5th International Conference on Spoken Language Processing
This single case study aims to combine the auditory assessment method with the precision offered by the instrumental measurement of acoustic characteristics, in order to investigate the phonetic aspect of early speech development, namely babbling and early words. While generic progress may be determined in the increasing prevalence of the number of CV syllables within the global repertory of utterances, the aspects that better reveal the influence of a target language include the frequency of occurrence of vowel types, especially if their classification refers to front-back dimension, in combination with an expansion and refining of phonotactic possibilities. Further, acoustic and articulatory evidence reveals an initial tendency for more control of height dimension than front/back. The patterns of C-V associations suggest that the child develops from a babbling phase characterized by the overwhelming prevalence of front articulations, to a phase characterized by the presence of the first words, where the patterns predicted by the MacNeilage and Davis theory occur, perhaps owing to the presence of the same patterns in the target lexicon.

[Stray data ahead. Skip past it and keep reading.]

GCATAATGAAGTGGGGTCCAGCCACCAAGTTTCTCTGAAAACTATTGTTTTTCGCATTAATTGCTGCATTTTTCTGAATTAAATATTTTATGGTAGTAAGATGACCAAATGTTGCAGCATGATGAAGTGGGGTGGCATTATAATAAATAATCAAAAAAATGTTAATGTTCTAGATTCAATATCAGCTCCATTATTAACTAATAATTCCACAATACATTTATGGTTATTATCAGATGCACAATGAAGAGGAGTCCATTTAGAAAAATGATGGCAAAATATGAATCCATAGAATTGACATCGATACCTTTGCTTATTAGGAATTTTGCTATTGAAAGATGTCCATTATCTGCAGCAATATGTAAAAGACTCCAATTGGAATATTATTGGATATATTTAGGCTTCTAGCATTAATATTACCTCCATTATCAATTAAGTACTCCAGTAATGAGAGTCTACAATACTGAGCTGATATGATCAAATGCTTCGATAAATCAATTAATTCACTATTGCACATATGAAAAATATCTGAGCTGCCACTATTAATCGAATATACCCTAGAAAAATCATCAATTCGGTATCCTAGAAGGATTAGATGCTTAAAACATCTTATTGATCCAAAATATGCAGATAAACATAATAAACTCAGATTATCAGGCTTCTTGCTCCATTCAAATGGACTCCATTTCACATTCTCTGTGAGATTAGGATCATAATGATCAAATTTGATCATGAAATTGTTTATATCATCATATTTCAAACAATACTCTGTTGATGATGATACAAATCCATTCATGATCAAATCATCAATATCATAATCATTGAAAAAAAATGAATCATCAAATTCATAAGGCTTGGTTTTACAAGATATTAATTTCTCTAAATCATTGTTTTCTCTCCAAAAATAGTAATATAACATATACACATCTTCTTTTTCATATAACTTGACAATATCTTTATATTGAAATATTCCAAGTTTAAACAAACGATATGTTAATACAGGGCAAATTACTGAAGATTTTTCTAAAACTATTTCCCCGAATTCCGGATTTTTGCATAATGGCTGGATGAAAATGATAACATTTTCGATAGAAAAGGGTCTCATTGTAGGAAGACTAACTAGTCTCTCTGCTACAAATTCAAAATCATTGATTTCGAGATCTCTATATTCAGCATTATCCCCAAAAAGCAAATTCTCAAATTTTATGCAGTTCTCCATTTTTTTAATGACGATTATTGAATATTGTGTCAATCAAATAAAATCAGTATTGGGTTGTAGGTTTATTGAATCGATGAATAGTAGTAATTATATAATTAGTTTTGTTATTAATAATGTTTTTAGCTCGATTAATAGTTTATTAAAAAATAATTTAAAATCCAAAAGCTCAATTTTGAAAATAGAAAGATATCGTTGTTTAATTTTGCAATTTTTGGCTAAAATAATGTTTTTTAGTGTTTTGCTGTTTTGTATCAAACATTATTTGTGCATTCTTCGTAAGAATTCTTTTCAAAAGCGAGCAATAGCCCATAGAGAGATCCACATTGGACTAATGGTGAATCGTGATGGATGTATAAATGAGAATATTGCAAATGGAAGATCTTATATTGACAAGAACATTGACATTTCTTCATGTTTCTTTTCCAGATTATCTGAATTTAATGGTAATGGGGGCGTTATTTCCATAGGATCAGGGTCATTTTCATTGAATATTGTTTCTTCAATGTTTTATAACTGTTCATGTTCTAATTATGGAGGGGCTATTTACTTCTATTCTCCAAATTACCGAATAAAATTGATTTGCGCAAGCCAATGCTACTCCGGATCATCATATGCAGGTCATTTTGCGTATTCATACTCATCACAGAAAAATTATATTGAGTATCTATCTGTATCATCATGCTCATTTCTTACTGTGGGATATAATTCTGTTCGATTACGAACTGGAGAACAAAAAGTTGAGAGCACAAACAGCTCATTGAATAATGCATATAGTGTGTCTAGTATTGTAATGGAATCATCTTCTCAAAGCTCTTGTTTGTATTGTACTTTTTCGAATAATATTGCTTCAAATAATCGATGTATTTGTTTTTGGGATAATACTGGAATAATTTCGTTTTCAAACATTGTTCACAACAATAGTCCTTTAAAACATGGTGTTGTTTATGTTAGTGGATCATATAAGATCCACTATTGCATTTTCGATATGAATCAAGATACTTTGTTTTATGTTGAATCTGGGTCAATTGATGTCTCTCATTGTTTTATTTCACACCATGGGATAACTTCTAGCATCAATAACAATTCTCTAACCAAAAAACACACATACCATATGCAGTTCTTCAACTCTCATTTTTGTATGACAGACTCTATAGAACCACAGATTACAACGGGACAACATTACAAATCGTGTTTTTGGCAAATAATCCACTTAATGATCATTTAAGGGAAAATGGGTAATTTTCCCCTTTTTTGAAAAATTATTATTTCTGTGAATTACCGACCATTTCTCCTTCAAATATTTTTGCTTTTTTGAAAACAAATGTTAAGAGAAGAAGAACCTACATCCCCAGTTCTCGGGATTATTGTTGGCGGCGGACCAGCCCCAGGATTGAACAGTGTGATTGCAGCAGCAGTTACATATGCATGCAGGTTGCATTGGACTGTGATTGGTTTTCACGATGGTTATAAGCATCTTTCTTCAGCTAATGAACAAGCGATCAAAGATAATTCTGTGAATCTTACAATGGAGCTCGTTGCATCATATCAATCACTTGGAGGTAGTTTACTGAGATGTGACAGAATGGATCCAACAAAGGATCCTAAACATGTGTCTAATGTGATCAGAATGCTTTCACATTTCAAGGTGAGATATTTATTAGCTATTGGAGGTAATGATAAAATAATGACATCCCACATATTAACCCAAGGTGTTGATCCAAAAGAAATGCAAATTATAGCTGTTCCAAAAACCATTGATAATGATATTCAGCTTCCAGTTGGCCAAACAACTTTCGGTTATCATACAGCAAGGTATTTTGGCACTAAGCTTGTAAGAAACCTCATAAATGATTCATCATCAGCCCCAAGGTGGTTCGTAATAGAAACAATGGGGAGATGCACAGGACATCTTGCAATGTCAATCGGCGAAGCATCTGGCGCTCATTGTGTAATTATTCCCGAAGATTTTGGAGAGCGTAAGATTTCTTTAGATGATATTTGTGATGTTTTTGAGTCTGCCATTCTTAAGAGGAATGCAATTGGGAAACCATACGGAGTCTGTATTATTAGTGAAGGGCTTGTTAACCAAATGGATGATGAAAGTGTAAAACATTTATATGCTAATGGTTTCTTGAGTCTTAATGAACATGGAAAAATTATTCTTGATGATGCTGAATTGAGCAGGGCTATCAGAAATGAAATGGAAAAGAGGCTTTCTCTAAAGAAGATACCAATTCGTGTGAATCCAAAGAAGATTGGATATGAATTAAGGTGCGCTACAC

Bibliographic reference. Zmarich, Claudio / Lanni, Roberta (1998): "A phonetic and acoustic study of babbling in an Italian child", In ICSLP-1998, paper 1004.